Foxhunting Life with Horse and Hound



Norm Fine's Blog

You Ask; We Answer


NormanAs the new season begins, I want to remind readers about one of Foxhunting Life’s features—our Panel of Experts. Every foxhunter has the occasional question, whether it be what the huntsman, the whipper-in, or the hounds are doing; the meaning of an arcane hunting term; breeding or judging hounds; correct attire; a point of etiquette; training the field hunter; even about sporting art or literature.

I have found over the years that while there are no bad questions, sometimes there are bad answers! In the belief that our readers deserve only authoritative answers, we assembled a Panel of Experts whose breadth of knowledge and proven experience was unassailable.

Questions tackled by our Experts have included: why does a fox bark, what triggers the spring dance of huntsmen from one hunt to the next, are there different types of foxes in England, how to handle a hound that is shy of men, can foxhounds make good house pets, how to retrain a horse that exits the trailer like a cannonball, why is an afternoon after-hunt meal called a hunt breakfast, what is a July hound, what is the origin of ratcatcher, and many, many more. To see the answers to those questions and others, go to the Ask the Experts dropdown menu and click on Questions and Answers.

Fanciful Fibs and Other Sins


norman.karen.farnleyPhoto by Karen MyersAs Pogo once famously said, “We have met the enemy, and he is us.” I think of that bit of comic strip philosophy whenever I hear foxhunters attempt to con the public or distance themselves from the truth about our sport.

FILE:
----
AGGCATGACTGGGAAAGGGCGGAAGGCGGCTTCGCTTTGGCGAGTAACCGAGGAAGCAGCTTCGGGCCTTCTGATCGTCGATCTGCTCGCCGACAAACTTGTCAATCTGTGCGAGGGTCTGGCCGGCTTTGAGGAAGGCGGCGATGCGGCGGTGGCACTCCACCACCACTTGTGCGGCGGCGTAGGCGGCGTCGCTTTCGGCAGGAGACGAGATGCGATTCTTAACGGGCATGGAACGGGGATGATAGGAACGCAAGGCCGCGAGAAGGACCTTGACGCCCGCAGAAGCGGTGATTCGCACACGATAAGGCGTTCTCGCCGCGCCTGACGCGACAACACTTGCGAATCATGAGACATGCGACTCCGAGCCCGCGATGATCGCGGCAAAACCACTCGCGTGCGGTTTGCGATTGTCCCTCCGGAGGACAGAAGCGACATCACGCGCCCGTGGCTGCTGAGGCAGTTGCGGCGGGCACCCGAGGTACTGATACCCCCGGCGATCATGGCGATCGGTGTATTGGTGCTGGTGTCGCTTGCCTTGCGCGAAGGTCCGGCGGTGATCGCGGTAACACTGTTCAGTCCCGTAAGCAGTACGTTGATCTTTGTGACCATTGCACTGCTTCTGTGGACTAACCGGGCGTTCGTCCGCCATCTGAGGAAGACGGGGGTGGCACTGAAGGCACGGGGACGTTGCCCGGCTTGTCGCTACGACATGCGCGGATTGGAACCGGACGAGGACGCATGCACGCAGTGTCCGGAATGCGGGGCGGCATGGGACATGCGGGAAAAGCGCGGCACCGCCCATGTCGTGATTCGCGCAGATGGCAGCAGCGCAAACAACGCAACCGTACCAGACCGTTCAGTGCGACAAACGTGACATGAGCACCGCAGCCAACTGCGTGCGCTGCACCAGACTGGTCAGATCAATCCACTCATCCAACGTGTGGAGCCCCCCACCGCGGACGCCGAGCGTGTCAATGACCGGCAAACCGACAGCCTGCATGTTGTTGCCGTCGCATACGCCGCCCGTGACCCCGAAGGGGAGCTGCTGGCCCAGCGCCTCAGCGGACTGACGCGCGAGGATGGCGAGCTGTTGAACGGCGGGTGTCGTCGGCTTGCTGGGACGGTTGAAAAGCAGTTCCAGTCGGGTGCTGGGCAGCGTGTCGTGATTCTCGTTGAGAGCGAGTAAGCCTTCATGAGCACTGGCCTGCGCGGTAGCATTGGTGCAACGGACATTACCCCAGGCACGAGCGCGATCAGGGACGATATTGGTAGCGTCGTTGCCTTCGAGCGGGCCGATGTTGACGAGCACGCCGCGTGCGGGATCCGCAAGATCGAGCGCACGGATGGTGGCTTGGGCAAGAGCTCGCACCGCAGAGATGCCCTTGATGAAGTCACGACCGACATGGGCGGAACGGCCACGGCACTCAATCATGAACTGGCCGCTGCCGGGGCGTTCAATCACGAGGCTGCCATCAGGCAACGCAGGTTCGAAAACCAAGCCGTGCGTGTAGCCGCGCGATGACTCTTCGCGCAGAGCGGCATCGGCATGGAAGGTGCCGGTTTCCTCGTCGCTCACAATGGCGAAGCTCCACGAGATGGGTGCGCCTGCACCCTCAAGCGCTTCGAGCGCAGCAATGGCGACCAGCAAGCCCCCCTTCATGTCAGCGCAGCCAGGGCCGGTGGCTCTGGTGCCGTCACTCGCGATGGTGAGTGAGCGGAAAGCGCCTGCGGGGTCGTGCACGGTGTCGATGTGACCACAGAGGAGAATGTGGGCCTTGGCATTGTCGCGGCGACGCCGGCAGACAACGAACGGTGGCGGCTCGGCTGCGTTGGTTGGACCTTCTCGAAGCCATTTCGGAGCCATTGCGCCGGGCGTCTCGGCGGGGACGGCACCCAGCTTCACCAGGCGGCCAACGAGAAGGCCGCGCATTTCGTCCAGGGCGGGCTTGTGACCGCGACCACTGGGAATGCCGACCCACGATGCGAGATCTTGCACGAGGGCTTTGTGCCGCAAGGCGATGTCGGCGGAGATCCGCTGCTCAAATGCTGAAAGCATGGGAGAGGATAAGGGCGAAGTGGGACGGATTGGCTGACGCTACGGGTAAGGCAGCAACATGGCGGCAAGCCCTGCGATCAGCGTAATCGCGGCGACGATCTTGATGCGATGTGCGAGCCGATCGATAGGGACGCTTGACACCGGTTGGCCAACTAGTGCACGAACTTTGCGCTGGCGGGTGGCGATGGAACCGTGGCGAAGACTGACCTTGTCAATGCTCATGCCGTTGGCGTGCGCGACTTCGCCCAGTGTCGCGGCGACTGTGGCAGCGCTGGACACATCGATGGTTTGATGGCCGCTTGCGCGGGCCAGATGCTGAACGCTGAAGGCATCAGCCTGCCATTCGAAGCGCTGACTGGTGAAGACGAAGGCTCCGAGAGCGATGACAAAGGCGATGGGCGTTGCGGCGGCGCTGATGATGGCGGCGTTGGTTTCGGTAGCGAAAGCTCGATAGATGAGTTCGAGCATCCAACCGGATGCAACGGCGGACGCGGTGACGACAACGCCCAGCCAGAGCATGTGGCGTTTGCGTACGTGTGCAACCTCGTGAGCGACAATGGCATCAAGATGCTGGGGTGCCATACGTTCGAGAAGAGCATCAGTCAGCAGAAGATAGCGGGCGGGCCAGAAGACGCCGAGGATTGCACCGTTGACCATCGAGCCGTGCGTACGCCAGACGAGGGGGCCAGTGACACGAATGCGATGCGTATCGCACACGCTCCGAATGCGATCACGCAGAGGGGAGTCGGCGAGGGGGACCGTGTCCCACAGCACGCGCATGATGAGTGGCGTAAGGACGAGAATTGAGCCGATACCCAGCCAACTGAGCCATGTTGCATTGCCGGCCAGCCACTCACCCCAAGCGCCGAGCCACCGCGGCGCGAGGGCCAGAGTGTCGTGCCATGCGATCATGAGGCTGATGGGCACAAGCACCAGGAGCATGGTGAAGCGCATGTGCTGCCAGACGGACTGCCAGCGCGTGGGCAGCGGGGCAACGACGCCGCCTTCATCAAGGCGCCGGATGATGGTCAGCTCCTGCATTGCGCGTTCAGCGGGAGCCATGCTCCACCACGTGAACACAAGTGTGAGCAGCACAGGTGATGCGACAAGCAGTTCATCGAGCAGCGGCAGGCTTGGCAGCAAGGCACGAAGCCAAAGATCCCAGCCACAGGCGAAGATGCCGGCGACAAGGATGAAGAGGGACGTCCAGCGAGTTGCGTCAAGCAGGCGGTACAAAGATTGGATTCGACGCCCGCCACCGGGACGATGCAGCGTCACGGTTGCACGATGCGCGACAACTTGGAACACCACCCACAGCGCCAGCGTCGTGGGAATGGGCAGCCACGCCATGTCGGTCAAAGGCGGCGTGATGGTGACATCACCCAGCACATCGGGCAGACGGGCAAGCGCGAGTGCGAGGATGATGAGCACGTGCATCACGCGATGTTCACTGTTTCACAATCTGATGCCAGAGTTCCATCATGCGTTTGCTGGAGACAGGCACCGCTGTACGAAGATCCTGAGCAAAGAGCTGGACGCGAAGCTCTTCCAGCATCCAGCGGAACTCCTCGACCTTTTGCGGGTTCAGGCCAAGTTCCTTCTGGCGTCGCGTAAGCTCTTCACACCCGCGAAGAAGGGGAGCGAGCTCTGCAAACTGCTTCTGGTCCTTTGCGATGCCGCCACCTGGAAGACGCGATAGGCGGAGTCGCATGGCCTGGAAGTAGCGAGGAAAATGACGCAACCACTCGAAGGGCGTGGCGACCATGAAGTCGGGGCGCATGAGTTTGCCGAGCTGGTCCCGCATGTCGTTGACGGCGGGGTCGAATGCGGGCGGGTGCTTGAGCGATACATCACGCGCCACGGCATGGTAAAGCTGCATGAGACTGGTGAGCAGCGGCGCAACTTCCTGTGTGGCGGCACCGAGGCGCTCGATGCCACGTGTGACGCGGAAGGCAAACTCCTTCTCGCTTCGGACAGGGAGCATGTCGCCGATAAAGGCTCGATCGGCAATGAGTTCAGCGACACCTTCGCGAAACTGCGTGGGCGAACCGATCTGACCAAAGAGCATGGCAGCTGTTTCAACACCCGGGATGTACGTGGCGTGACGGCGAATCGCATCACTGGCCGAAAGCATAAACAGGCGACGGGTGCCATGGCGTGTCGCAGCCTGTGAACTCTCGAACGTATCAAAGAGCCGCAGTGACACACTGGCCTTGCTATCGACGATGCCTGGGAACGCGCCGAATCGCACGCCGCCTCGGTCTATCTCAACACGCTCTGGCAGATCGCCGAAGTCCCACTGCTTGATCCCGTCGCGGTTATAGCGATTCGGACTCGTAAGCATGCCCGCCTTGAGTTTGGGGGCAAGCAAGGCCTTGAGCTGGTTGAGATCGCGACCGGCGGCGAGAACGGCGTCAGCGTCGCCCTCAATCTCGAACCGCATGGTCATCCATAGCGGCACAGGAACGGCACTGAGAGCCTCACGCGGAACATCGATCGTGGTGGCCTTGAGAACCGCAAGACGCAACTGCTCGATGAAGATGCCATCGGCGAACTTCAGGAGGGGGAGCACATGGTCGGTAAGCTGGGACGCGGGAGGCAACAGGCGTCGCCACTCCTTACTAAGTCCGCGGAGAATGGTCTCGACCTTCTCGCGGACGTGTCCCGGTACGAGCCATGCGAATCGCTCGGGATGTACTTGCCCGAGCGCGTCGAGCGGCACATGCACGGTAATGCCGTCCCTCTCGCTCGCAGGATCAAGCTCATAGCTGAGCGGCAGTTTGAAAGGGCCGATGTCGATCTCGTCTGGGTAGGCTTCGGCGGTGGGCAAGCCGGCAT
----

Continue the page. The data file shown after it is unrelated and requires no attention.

It’s my belief that we should be honest and truthful when discussing our sport. Anti-hunting proponents comprise a small, vocal majority with fixed ideologies, and we will not change their minds no matter what we say. We must, however, be perceived as credible and trustworthy to the vast majority of citizens who have no preconceived or strongly-held notions of hunting. If they think we’re trying to bamboozle them, we’ll lose them. People aren’t stupid.

The challenge is, then, to portray our sport in the most favorable light possible to the non-hunting public, without resorting to the sins of fanciful fibs, hanging other hunters out to dry, or syrup-speak. Some examples:

Foxhunting Life in Print?


normanmaraWe have an idea, but only you—Foxhunting Life readers—can tell us whether it’s a good one. Hence, we're asking you to take a very short survey of no more than three yes-or-no questions.

For the past few years, we have been emailing our twice-monthly e-magazine, FHL WEEK, in electronic form. We know many of you like it because more than 4,000 of you have registered to receive it. Some of you are paying subscribers, able to read the entire text of all the articles and gain access to all the resources of the website. Others are satisfied to receive the free e-magazine with only limited access to the articles. We’re hoping that our idea will appeal to all of you—paying and non-paying subscribers alike.

Many of you may still prefer to read a printed page—at your leisure, in a favorite chair or in bed. How could we satisfy that need, we wondered, without the expense of printing and mailing paper magazines?

What if we email a PDF of the magazine with the full text of all the articles, something subscribers could simply print out on their own color printer?  No “readmore” links to click. Print it, and carry it away. We’d even leave a good margin on the left, so pages could be punched and stored in binders.

If you’re already a paying subscriber, would the inclusion of a printable PDF file along with our e-zine be a welcome addition to your subscription? We need to know! Please help us by taking this very short survey for paying subscribers, requiring “yes” or “no” answers to just three questions.